Middle East

In scenes reminiscent of the huge #blacklivesmatter protests in Baltimore, thousands of Ethiopian Jews have taken to the streets of Tel Aviv and Haifa to protest against the brutal treatment regularly meted out by the police against their community. At the end of April, a shocking video emerged which appeared to show two Israeli police officers savagely beating Ethiopian soldier Damas Fekade in an unprovoked attack.

After six weeks of frantic horse-trading, and with hours to go before a constitutional deadline, the Likud Party of Benjamin Netanyahu has cobbled together a new coalition in Israel. It means that Netanyahu will cling to power with a bare majority of 61 seats in a Knesset of 120 members. The coalition includes all the disparate parties of the right, including the extreme right wing Jewish Home Party, representing the West Bank settlers’ movement. This party will have the ministry of justice and deputy defence minister, among other positions, all of which will be manipulated to enhance and promote Jewish rights and freedoms at the expense of Arabs.

After the initial misadventure of attacking the Houthis in Yemen, arrogantly promoted by King Salman’s youngest, the more serious strategists within the despotic regime are trying to calm down and bring Prince Mohammad bin Salman to some degree of sanity. The despotic regime is wavering in the face of the failure of its acts of aggression.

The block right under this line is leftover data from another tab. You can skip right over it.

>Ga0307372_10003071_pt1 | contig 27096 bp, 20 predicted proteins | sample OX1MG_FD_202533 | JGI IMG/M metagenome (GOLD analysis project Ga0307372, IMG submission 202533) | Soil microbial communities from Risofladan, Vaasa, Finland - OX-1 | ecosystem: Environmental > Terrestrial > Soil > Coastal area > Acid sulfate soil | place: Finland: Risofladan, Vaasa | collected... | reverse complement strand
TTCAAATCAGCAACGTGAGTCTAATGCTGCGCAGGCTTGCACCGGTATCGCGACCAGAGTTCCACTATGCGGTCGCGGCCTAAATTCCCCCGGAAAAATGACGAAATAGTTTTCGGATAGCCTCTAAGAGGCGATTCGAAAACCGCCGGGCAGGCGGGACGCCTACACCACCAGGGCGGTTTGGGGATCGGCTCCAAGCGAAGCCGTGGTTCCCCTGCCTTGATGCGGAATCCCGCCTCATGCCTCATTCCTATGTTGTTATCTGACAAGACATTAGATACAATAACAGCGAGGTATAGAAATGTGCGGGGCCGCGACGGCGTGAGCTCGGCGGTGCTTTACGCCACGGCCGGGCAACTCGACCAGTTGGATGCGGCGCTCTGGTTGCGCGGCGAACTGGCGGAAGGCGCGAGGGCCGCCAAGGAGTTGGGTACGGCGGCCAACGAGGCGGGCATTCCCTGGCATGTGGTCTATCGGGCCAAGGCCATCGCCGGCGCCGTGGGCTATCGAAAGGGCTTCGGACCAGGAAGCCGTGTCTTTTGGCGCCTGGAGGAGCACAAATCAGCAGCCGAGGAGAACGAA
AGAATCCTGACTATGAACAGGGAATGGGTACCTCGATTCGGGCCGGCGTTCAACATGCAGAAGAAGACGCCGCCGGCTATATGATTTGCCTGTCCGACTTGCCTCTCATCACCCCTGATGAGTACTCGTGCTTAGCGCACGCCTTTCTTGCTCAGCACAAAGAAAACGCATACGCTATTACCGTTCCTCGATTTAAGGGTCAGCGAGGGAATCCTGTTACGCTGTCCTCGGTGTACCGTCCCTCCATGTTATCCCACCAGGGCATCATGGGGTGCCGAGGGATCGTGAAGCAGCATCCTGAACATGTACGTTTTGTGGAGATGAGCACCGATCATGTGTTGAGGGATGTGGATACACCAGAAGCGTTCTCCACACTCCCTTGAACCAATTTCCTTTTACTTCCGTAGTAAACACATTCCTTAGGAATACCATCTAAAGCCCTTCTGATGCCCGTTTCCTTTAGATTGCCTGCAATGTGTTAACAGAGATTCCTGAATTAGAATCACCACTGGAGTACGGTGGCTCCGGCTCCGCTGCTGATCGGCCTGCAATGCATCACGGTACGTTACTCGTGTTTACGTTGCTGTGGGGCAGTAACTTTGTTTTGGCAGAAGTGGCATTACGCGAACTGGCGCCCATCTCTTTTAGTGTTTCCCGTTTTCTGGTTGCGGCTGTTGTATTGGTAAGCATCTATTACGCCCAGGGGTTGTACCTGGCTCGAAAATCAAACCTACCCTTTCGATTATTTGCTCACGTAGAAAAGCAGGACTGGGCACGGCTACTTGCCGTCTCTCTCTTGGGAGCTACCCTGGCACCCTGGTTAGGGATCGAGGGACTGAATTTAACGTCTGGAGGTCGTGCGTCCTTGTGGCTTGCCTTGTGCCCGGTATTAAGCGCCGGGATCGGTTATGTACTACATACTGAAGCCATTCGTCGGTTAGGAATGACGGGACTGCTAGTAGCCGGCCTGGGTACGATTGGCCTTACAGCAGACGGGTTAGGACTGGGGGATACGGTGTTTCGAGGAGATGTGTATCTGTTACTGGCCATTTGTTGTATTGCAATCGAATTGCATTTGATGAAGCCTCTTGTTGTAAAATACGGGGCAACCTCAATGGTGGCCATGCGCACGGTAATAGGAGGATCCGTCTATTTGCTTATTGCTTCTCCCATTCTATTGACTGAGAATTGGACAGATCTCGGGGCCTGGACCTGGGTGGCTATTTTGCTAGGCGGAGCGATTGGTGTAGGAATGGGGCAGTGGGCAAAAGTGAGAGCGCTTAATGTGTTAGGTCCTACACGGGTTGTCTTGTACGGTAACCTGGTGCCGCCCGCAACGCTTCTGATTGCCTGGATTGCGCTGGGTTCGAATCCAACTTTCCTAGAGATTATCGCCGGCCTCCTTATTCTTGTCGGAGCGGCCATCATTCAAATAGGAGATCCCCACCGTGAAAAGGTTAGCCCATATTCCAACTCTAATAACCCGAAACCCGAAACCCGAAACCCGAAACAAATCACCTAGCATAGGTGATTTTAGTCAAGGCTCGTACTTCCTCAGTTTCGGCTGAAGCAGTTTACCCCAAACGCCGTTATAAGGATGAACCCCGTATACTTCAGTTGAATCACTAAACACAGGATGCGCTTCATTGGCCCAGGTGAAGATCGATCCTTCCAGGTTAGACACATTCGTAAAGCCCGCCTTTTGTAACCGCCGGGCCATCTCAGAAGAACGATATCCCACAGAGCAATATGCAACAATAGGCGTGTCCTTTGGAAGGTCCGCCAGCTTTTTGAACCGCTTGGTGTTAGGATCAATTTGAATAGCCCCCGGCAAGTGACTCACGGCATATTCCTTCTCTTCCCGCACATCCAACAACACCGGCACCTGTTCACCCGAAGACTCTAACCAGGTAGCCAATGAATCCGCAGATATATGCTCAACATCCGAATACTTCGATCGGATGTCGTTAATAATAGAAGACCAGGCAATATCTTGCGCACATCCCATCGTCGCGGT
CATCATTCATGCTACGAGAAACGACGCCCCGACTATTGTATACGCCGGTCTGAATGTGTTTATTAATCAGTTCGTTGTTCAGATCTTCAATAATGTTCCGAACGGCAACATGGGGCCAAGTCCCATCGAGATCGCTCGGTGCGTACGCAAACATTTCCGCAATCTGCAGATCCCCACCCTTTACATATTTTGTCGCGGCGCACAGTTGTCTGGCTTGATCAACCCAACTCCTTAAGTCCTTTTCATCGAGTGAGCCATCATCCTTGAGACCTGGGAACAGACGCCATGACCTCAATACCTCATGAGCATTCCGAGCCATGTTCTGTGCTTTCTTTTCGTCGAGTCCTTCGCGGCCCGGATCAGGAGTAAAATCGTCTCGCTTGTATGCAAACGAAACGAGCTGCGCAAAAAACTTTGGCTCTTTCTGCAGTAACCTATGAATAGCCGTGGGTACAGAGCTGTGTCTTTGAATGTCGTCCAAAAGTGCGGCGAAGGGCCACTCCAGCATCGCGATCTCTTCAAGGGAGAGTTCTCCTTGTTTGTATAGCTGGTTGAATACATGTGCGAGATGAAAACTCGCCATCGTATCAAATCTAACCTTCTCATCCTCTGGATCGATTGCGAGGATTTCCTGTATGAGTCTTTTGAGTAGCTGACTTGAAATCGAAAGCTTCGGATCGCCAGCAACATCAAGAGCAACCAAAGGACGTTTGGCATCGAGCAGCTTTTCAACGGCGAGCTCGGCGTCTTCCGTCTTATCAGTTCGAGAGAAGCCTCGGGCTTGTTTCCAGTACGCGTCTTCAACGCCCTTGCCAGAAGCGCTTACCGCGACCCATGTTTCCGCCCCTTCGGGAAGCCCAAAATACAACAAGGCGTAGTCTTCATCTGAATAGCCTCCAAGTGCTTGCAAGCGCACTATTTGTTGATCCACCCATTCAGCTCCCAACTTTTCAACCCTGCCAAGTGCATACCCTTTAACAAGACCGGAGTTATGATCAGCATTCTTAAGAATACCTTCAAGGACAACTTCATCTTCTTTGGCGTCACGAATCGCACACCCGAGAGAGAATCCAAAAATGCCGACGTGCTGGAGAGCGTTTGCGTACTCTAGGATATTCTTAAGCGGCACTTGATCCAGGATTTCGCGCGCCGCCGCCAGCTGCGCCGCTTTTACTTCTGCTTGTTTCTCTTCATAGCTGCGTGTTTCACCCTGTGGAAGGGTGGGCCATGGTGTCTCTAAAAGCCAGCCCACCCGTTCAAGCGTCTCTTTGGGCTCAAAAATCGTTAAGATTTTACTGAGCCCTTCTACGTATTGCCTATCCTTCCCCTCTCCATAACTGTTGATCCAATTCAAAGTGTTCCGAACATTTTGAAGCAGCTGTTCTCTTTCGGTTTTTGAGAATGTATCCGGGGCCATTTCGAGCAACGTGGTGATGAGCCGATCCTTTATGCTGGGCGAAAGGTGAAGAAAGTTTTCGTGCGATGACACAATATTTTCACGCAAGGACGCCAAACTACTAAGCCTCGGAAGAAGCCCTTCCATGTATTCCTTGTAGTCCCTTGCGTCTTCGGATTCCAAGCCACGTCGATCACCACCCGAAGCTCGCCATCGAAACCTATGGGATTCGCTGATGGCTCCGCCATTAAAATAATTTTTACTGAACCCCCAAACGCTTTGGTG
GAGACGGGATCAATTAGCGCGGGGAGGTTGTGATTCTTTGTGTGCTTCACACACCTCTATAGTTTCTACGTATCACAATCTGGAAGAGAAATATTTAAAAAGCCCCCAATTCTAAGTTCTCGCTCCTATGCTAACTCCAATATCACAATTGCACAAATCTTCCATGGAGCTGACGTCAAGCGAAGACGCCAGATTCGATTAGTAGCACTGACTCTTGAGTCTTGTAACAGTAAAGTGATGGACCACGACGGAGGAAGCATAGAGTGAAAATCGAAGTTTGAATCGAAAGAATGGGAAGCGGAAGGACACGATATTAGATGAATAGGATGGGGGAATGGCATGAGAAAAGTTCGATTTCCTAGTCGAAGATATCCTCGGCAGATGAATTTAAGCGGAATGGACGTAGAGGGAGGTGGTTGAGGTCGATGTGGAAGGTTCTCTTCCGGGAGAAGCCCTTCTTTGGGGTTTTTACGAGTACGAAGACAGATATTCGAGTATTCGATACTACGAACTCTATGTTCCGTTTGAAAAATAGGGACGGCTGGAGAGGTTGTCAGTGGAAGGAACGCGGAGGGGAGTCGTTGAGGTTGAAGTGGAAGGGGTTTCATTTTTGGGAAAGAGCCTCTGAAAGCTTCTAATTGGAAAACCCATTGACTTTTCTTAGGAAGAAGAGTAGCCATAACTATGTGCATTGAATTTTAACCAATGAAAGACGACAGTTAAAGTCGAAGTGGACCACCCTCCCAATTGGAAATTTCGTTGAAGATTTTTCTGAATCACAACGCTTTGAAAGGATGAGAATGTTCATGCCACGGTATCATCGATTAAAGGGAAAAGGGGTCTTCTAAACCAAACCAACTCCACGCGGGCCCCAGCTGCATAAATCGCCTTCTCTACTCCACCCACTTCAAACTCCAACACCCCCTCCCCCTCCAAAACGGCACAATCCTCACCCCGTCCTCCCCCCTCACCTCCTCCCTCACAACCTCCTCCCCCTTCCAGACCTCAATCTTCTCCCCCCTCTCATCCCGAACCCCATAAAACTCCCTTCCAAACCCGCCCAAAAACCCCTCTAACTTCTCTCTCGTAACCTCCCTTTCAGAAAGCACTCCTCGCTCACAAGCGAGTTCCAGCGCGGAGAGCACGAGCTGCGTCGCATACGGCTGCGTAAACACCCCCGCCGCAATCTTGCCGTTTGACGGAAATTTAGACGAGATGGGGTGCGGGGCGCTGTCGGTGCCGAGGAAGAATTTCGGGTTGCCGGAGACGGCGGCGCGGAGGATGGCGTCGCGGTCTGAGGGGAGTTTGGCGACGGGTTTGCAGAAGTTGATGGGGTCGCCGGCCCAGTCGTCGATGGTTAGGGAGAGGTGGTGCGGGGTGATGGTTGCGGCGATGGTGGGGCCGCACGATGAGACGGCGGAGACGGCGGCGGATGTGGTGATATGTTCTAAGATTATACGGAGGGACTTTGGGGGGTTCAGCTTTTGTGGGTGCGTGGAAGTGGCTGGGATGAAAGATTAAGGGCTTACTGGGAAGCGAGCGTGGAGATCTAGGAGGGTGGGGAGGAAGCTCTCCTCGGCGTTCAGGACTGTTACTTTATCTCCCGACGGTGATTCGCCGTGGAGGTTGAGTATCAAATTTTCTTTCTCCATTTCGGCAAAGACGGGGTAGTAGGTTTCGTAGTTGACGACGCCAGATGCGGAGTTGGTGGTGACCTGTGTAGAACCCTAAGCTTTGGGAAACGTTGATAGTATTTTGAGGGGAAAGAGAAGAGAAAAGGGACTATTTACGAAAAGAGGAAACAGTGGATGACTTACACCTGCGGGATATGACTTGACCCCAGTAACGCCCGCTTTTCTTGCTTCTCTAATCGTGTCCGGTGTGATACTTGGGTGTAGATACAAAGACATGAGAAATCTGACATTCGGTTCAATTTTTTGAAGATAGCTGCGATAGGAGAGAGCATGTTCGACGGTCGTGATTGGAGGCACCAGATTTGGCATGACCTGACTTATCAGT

On Thursday, April 2, Iran and the world’s most powerful nations signed a preliminary outline agreement about Iran's nuclear programme. It also dealt with the various sanctions imposed on Iran by the US, UN and the European Union. This marks the beginning of the end of a 12 year standoff between the US and Iran. But what lies behind the negotiations and what does the deal mean?

Since early Thursday morning hundreds of fighter jets from Saudi Arabia and a wide coalition of Arab states have been bombing targets across Yemen, killing dozens, destroying all major runways and much of the key infrastructure of the country. Yet again Yemen, which is the poorest Arab country, has become a target for savage attacks by the Saudi regime.

With a defiant right-wing turn promising that no Palestinian state would be established as long as he remained in power, Israeli prime minister Netanyahu has managed to overturn unfavourable opinion polls at the last minute and emerge as the winner of the Israeli elections on Tuesday. His appeal was aimed - and successfully so - at rallying the right wing around his figure and "firm" leadership by appealing once again to the historically deeply rooted fears of ordinary Israeli citizens over external threats to Israel. What are going to be the consequences of his victory within Israel and internationally?